Like Beef?

This month is a riot of ribeyes, a sizzling collection of six steakhouses.


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Photo by Monte Costa

A brass-and-copper cauldron contains kiawe wood and is surrounded by a glass gazebo—all part of the scene at Hy's Steak House.

Red meat is back! Go eat steak! Those were my marching orders for March.  I doubt that red meat was ever really gone, but it’s true that steakhouses are back, bigger, better and more expensive than ever. In 2006, Wolfgang Puck’s Beverly Hills steakhouse, Cut, won both Esquire Magazine's "Restaurant of the Year" award and a design award from the American Institute of Architects.

Puck is slated to bring a steakhouse, probably less stunning, to the Royal Hawaiian Shopping Center—right next to the new Beachwalk Ruth’s Chris, as if Waikiki steakhouses were in short supply.



Too many steakhouses made me wonder whether Beachhouse was a good idea. After a deal with New York’s greatest restaurateur, Jean-George Vongerichten, fell through, a group of Mainland consultants convinced the new Moana that Beachhouse, its signature restaurant, ought to focus on steak and seafood. (They got paid for coming up with that clichéd of an idea?)

The problem here: When you tell anyone local the Moana has a new steak-and-seafood eatery, they yawn profusely. It sounds like nothing special—a shame, because it is.

First, the Moana hired chef Rodney Uyehara, of the late, lamented Bistro at Century Center. Although Uyehara has a gift for updating classic Continental dishes (osso buco, steak Diane), he doesn’t get to do that at Beachhouse. Still, his presence means Beachhouse’s million-dollar glassed-in display kitchen is in competent hands.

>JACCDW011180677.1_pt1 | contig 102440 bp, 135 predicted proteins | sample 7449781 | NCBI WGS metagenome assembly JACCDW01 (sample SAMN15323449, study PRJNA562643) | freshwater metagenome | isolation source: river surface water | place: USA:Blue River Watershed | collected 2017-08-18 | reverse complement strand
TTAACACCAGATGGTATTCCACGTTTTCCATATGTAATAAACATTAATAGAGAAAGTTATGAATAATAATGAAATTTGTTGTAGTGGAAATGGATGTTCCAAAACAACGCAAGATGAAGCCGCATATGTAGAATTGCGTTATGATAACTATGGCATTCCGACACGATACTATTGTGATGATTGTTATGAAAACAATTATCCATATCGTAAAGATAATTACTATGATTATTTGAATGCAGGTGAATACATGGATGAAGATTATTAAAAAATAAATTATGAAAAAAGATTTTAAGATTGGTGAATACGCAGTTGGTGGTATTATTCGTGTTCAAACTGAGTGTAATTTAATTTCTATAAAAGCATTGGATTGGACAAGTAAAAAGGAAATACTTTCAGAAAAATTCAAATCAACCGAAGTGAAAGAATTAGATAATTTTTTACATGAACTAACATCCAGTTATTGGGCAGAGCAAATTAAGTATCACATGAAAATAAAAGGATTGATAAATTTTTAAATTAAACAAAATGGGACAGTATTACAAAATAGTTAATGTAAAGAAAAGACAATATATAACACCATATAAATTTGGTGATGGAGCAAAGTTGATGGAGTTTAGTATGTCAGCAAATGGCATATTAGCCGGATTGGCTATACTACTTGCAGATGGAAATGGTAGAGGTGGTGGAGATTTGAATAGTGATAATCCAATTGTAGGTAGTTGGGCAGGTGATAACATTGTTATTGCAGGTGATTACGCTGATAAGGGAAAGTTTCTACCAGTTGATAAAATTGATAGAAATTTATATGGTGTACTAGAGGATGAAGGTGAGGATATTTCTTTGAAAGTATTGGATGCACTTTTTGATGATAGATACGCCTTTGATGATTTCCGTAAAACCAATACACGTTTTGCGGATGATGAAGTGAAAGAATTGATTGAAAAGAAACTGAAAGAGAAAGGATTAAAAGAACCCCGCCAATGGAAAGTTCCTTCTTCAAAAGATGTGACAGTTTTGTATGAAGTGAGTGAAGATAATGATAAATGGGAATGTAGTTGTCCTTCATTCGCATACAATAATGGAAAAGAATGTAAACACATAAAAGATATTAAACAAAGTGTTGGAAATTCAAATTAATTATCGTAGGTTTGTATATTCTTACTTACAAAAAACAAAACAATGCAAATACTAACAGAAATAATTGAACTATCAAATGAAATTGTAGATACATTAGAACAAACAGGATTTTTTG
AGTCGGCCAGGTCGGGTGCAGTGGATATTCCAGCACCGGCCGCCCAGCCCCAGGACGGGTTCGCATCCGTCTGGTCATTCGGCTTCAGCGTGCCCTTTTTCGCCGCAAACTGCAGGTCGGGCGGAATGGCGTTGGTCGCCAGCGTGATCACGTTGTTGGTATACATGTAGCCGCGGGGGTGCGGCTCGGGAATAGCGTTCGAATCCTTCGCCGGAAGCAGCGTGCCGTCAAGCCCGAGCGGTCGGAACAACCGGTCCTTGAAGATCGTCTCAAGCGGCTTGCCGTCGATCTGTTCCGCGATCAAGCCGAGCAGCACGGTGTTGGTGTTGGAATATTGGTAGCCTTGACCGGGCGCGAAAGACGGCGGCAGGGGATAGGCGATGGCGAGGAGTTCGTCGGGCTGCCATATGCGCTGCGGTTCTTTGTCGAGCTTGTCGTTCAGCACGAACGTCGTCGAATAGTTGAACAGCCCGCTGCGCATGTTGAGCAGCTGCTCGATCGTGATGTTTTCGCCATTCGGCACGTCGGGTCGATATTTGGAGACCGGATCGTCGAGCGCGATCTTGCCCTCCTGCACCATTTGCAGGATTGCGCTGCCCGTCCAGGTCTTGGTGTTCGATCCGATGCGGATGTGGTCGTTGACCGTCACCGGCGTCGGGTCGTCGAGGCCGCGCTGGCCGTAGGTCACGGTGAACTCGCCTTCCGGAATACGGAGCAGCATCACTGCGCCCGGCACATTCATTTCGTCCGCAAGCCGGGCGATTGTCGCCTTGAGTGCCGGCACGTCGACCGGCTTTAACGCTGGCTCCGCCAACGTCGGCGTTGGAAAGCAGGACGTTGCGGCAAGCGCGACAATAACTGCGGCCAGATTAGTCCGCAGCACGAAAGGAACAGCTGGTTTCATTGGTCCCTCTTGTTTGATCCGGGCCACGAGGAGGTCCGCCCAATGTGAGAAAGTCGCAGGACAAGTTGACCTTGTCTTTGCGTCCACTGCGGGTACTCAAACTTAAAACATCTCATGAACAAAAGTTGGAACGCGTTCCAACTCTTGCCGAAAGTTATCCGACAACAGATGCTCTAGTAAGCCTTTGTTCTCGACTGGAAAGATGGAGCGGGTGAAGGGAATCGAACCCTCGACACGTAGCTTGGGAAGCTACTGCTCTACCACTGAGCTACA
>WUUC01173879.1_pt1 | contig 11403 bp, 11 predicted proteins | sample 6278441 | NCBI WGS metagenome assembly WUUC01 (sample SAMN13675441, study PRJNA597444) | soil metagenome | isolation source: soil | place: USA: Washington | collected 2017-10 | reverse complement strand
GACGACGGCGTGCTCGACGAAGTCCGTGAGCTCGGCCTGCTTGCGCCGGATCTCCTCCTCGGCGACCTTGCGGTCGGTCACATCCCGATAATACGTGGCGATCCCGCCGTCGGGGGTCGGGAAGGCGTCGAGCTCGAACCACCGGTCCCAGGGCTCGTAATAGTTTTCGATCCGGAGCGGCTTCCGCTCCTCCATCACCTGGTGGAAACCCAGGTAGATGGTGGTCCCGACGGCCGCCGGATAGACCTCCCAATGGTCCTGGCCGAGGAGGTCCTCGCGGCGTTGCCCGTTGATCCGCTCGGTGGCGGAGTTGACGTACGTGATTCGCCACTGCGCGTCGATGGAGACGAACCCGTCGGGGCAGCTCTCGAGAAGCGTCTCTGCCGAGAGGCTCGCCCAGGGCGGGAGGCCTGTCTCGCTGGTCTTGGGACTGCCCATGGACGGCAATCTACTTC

Second, the dining room is calm, beautiful, comfortable, one of the best in the entire state. So beautiful is the Moana’s turn-of-the-century interior—its columns, high-ceilings, mullioned windows—that the key was to leave it alone.

Photo by Monte Costa

The Beachhouse's stellar interior design.

Tourists want to sit outside, on the veranda. Ask for an inside table with the small upholstered couches.

Steakhouses always have showy, high-end seafood, both as surf-and-turf and appetizers. We began with a seafood tower—lobster tail, king crab legs, U5 king prawns (in other words, shrimp so big you can’t call them shrimp), oysters, ahi sashimi. Those you might expect anywhere. But also on the icy platter, decorated with ogo and sea asparagus, were sliced baby abalone and some first-rate hamachi.

This was the seafood tower for two. There was plenty for the three of us, so much, in fact, that caution suggested we order only two steaks. Not exactly small steaks: a 20-ounce bone-in ribeye of Pennsylvania Amish-raised Angus beef and a 16-ounce American Wagyu ribeye.

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